BeLLCORP BLOG

How to use your tax to grow your property portfolio

There are plenty of misconceptions when it comes to “negative gearing” and the effect it has on your tax situation. How is it that people can quickly go from one investment property, to four or more in such a short time?! Negative gearing refers to the strategy whereby the costs of owning & maintaining an investment property are greater than the income it generates (often due to interest on the mortgage). This is great for people on middle-incomes who want to try and bring themselves down a tax bracket, usually below the $90,000 bracket. The investor is also banking on growth in the price of the investment property over the medium-long term, to offset the income losses. The biggest drawback of this strategy is that it reduces your borrowing power, as your income is reduced. As a result, lending institutions won’t lend you as much. So if negative gearing makes it harder to borrow, how do you structure your investment to borrow more? The answer seems simple in theory, but sometimes more difficult in practice; and that is to positively gear your property. If negative gearing is when expenses are greater than income, then positive gearing is the opposite. When it comes to your tax, making a positive return on your property means your income is higher, and you are less likely to get a refund when lodging your tax return, however, it enhances your borrowing power. How can you use this to grow your portfolio quickly? Once you have one positively geared investment property, using this to grow your portfolio is far easier than getting that first investment. After 12-24 months of holding your first investment, discuss with your broker about getting the loan refinanced, particularly if there has been significant property price growth in that suburb. This means the lender will re-value the property, and potentially lend you more based on the value of that property, which, when combined with your higher income as a result of being positively geared, can help you get that second property. From here you simply repeat this process. Beware of the traps! Don’t over-extend yourself. A decrease in house prices can blow your strategy wide-open and leave you struggling to pick up the pieces. If you can’t do the research yourself, or don’t know enough about property, talk to a buyers agent who can do all the hard work for you. Don’t sell more than one investment property in a single financial year without talking to your accountant first, or you could find yourself with a very large and unpleasant tax bill. Your accountant can assist you in putting together a strategy to sell down your investment properties while also minimising your tax; but they can’t do this retrospectively! Only the interest portion of your mortgage repayments is tax deductible. Always consider the cash flow implications of any mortgage against an investment property. Your tax return may suggest you have a high income, but the reality is you’re struggling to make ends meet as a result of having less cash in your pocket. Your accountant or financial advisor can help you structure appropriately and minimise known risks.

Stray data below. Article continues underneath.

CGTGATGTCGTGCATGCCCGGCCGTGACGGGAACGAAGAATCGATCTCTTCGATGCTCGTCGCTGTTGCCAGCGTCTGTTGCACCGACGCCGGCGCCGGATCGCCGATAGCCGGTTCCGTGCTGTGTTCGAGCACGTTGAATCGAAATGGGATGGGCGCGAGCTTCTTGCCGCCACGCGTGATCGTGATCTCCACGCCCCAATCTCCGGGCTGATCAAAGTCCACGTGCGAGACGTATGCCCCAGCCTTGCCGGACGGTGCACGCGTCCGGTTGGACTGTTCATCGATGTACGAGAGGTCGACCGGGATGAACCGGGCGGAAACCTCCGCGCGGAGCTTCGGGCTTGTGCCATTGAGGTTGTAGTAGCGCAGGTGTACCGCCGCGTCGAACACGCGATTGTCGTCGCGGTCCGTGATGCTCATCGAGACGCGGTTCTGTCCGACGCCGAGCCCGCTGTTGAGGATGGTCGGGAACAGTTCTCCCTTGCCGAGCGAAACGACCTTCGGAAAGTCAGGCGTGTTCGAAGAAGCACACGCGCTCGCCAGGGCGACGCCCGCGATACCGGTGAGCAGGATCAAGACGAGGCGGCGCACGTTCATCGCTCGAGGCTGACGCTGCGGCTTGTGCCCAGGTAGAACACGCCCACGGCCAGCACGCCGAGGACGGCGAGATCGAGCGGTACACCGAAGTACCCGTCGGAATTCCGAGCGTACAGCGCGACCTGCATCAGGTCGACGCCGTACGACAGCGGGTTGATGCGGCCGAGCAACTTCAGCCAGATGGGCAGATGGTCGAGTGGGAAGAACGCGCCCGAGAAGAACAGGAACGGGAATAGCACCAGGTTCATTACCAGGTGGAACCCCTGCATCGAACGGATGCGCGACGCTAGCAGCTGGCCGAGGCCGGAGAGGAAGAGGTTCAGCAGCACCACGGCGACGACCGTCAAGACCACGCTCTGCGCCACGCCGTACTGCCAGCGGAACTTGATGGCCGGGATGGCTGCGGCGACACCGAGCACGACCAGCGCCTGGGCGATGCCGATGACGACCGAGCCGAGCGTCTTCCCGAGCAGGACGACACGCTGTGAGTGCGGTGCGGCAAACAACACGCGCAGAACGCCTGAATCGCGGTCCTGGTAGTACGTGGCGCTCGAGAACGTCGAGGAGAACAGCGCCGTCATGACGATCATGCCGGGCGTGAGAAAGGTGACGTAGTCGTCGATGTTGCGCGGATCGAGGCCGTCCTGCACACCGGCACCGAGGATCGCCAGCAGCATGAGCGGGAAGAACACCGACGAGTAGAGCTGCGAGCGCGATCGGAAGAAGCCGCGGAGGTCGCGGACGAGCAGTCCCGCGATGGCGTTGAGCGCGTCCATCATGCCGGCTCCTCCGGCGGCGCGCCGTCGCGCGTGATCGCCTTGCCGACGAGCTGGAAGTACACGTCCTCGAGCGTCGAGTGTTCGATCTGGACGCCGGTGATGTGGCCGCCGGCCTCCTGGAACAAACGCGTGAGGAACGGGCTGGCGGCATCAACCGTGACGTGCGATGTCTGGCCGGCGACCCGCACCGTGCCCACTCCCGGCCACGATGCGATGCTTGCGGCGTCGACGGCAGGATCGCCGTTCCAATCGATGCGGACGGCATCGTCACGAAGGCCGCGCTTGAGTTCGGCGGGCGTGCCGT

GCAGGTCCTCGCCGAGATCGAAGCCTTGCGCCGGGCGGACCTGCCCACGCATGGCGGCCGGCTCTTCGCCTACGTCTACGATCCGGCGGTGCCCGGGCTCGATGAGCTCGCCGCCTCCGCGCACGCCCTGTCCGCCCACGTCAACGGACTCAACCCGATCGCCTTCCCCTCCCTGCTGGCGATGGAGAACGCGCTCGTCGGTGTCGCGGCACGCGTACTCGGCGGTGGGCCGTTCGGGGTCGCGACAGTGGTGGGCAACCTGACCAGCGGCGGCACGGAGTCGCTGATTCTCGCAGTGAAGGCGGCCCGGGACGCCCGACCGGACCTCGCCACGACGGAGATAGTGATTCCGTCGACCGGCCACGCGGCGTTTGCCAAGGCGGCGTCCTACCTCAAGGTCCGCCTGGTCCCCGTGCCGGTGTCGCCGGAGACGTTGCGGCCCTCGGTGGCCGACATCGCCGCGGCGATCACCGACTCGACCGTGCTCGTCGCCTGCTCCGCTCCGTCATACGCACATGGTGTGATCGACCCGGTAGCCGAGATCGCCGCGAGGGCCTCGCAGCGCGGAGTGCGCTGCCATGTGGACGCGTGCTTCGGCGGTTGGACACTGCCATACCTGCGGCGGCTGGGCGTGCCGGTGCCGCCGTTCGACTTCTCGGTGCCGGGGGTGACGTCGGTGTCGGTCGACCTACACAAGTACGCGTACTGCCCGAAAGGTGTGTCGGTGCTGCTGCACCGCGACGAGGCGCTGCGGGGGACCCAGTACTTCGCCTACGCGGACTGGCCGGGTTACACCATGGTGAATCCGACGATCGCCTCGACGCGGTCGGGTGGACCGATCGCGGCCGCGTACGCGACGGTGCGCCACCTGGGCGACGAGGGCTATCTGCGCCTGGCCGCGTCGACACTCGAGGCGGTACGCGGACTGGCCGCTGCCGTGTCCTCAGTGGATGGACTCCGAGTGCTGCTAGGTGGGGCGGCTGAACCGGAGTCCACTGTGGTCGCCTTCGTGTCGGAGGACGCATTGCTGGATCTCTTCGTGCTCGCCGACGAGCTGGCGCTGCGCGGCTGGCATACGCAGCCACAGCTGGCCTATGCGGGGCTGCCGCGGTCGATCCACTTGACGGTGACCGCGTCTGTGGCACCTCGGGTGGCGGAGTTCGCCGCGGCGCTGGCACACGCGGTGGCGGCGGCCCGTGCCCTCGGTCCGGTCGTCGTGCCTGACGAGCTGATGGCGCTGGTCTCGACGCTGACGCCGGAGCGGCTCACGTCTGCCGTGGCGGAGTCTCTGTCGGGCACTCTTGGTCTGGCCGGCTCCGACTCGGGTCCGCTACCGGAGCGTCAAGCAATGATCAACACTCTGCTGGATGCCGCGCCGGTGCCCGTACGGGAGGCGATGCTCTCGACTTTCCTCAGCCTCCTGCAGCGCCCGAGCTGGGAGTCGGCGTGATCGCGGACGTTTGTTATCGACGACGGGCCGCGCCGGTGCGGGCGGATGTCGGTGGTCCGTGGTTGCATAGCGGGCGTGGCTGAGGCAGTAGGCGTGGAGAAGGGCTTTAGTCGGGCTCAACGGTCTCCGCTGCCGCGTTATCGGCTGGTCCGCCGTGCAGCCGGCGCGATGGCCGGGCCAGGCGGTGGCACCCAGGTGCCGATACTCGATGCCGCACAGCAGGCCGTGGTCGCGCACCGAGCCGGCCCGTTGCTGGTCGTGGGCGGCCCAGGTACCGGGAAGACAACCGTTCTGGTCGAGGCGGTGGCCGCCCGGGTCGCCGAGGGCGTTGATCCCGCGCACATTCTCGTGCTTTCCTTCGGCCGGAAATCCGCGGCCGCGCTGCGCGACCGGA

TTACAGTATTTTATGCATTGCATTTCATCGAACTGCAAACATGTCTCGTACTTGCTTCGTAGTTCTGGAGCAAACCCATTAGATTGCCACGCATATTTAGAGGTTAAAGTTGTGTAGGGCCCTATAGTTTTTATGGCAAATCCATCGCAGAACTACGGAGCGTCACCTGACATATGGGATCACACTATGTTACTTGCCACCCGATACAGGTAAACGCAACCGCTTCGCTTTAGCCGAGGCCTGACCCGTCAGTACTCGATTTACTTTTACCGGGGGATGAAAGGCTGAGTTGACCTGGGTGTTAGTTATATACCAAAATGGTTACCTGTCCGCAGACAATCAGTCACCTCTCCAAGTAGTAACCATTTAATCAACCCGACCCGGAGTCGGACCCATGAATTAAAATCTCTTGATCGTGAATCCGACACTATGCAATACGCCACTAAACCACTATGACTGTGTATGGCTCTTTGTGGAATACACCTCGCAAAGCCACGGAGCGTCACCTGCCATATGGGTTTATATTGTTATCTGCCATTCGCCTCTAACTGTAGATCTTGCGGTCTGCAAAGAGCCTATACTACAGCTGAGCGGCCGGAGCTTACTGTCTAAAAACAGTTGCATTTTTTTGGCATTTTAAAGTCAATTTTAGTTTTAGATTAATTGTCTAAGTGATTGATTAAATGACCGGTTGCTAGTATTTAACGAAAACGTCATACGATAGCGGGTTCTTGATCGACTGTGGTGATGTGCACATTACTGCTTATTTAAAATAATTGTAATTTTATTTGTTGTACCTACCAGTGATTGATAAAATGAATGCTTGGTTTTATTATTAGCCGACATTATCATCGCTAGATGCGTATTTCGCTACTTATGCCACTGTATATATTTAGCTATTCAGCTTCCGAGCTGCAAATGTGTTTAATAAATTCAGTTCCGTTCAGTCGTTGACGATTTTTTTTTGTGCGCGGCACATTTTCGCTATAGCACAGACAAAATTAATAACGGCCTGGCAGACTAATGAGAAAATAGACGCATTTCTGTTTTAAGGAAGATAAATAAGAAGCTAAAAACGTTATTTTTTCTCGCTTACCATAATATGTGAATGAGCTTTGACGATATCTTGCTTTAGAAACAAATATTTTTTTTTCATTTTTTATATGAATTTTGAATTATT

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Q: Is HECS debt tax deductible if the study relates to your job?

A: Unfortunately not is the short answer. Per the Australian Tax Office (ATO) website, specific expenses that you cannot claim include “tuition fees paid to an education provider by you or the Australian Government under HECS-HELP” and “repayments you make (whether compulsory or voluntary) on debts you may have under HECS-HELP, FEE-HELP, OS-HELP, SA-HELP and VET Student Loan” to name but a few. The ATO website has specific examples of what you can and cannot claim under Education and Study and can be accessed here: www.ato.gov.au/individuals/income-and-deductions/in-detail/education-and-study
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Q: Are there any particular items the ATO are targeting for tax year 2019?